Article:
Experiment 3: RNA was isolated and quality checked from IL13-diferentiated airway epithelial cells exposed to AgNP. Cells were from both A/J and C57BL6 mice. RNA has been submitted for BioSpyder transcriptional analysis through the PTC core. Results will be incorporated into AOP development.
Experiment 4: A protocol has been implemented for isolation and cryopreservation of human bronchial epithelial cells. Briefly, bronchial rings are collected from deceased donor airways prior to transplantation. Cells are isolated, expanded and cryopreserved. Basic epidemiologic data (age, biological sex, smoking history) are collected. Cryopreserved cells recover and can be differentiated at air-liquid interface to form organotypic airway culture. 20 samples have been processed. These will be used for human confirmation of select genes identified by BioSpyder analysis.
Conclusions to date:
IL13 differentiated cells (modeling chronic airway disease) are more susceptible to AgNP-induced cytotoxicity and epithelial barrier dysfunction as compared with normally differentiated cells. This suggests that individuals with chronic airways disease (e.g., asthma, COPD) may be at heightened risk to occupational or environmental exposure to engineered silver nanoparticles.
Cells from A/J mice are more susceptible to AgNP-induced cytotoxicity as compared with cells from C57BL6 mice. These data suggest that genetic background modulates host response to engineered silver nanoparticles. Identification of specific genetic loci, which confer risk, would provide mechanisms for assessing occupational risk of specific individuals. The next step in this experiment would be to repeat exposure studies in cells isolated from a mouse diversity panel to allow identification of specific QTLs and candidate genes within the QTLs.
Human airway epithelial cells can be isolated from discarded surgical material, cryopreserved, and recovered for preparation of airway organotypic culture systems. This will allow confirmation of select differentially regulated genes from mouse studies that are used in AOP generation.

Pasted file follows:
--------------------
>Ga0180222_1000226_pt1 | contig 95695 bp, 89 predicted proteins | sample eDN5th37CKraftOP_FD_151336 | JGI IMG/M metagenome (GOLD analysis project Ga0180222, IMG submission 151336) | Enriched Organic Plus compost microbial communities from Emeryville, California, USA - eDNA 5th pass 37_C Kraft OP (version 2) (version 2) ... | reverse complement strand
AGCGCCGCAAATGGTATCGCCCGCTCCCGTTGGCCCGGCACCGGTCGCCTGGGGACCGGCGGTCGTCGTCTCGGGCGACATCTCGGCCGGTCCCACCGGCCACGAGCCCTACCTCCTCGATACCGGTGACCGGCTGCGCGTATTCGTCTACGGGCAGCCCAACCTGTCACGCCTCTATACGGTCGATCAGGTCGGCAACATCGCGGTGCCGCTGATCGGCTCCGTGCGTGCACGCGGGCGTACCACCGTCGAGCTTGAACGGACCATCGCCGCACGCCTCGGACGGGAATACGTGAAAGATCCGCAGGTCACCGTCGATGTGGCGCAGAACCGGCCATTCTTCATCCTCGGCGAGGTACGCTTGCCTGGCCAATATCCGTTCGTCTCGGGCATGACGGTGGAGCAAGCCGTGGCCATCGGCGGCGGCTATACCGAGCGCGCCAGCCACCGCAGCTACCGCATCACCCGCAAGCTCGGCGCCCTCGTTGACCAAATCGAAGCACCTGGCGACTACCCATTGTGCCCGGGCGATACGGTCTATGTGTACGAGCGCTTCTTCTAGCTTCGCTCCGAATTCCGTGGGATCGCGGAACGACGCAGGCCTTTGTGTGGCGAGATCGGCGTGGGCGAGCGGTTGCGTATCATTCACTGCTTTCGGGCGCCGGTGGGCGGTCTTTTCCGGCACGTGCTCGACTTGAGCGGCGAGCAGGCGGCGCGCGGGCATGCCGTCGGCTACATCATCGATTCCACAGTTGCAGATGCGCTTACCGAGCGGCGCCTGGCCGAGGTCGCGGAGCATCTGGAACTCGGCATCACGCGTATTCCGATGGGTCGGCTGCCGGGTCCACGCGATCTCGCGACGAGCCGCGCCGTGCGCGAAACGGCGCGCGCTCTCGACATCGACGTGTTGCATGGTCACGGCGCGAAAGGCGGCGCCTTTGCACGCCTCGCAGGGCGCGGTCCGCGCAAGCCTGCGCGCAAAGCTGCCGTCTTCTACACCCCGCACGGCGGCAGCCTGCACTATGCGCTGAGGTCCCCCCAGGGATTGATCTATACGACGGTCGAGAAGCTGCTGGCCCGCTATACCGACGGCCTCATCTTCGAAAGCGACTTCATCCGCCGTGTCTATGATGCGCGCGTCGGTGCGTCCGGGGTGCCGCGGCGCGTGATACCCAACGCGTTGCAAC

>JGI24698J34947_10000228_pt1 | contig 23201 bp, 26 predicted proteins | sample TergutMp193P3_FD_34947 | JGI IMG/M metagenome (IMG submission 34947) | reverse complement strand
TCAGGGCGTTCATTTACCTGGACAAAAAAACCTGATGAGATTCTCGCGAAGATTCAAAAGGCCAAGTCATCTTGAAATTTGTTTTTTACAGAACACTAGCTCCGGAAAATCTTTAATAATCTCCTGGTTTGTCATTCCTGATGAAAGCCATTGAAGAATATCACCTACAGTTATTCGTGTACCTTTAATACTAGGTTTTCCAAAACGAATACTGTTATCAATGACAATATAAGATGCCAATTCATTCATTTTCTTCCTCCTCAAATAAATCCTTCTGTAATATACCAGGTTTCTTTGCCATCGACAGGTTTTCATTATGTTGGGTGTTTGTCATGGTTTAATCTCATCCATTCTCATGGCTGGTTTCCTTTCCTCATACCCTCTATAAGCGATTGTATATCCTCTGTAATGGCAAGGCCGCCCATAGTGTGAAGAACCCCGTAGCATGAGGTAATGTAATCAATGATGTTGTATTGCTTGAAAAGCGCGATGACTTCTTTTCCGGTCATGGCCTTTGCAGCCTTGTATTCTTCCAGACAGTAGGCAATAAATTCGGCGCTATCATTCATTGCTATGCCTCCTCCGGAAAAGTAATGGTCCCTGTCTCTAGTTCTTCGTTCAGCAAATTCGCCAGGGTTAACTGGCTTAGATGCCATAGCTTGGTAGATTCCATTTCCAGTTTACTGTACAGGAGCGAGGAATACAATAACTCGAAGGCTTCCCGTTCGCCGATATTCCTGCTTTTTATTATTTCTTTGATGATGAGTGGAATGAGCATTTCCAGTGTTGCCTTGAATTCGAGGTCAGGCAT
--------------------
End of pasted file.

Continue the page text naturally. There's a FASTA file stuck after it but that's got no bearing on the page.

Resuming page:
Complete dosimetry studies and BioSpyder analysis of AgNP-treated organotypic culture systems.
Develop AOP in response to data from #1.
Confirm key findings in human airway organotypic culture.
Complete assessment of cadmium exposure to organotypic culture systems differentiated with IL13 and perform BioSpyder and dosimetry studies for AOP planning.
Journal Articles on this Report : 2 Displayed | Download in RIS Format
|Other subproject views:||All 11 publications||3 publications in selected types||All 3 journal articles|
|Other center views:||All 134 publications||39 publications in selected types||All 38 journal articles|
||Nolin JD, Lai Y, Ogden HL, Manicone AM, Murphy RC, An D, Frevert CW, Ghomashchi F, Naika GS, Gelb MH, Gauvreau GM, Piliponsky AM, Altemeier WA, Hallstrand TS. Secreted PLA2 group X orchestrates innate and adaptive immune responses to inhaled allergen. JCI Insight 2017;2(21):94929 (18 pp.).||
||Scoville DK, Botta D, Galdanes K, Schmuck SC, White CC, Stapleton PL, Bammler TK, MacDonald JW, Altemeier WA, Hernandez M, Kleeberger SR, Chen LC, Gordon T, Kavanagh TJ. Genetic determinants of susceptibility to silver nanoparticle-induced acute lung inflammation in mice. FASEB Journal 2017;31(10):4600-4611.||
Supplemental Keywords:Airway, lung, engineered nanomaterials, asthma, chronic obstructive lung disease, COPD
Progress and Final Reports:Original Abstract
Main Center Abstract and Reports:R835738 Predictive Toxicology Center for Organotypic Cultures and Assessment of AOPs for Engineered Nanomaterials
Subprojects under this Center: (EPA does not fund or establish subprojects; EPA awards and manages the overall grant for this center).
R835738C001 Airway Epithelium Organotypic Culture as a Platform for AdverseOutcomesPathway Assessment of Engineered Nanomaterials
R835738C002 Organotypic Model of Human Kidney as a Platform for Adverse Outcomes Pathway Assessment of Engineered Nanomaterials
R835738C003 Organotypic Models of Mammalian Liver as a Platform for Adverse Outcomes Pathway Assessment of Engineered Nanomaterials
R835738C004 Organotypic Model of Testis as a Platform for Adverse Outcomes Pathway Assessment of Engineered Nanomaterials
R835738C005 Integrating Liver, Kidney and Testis Nanomaterial Toxicity using the Adverse Outcome Pathway Approach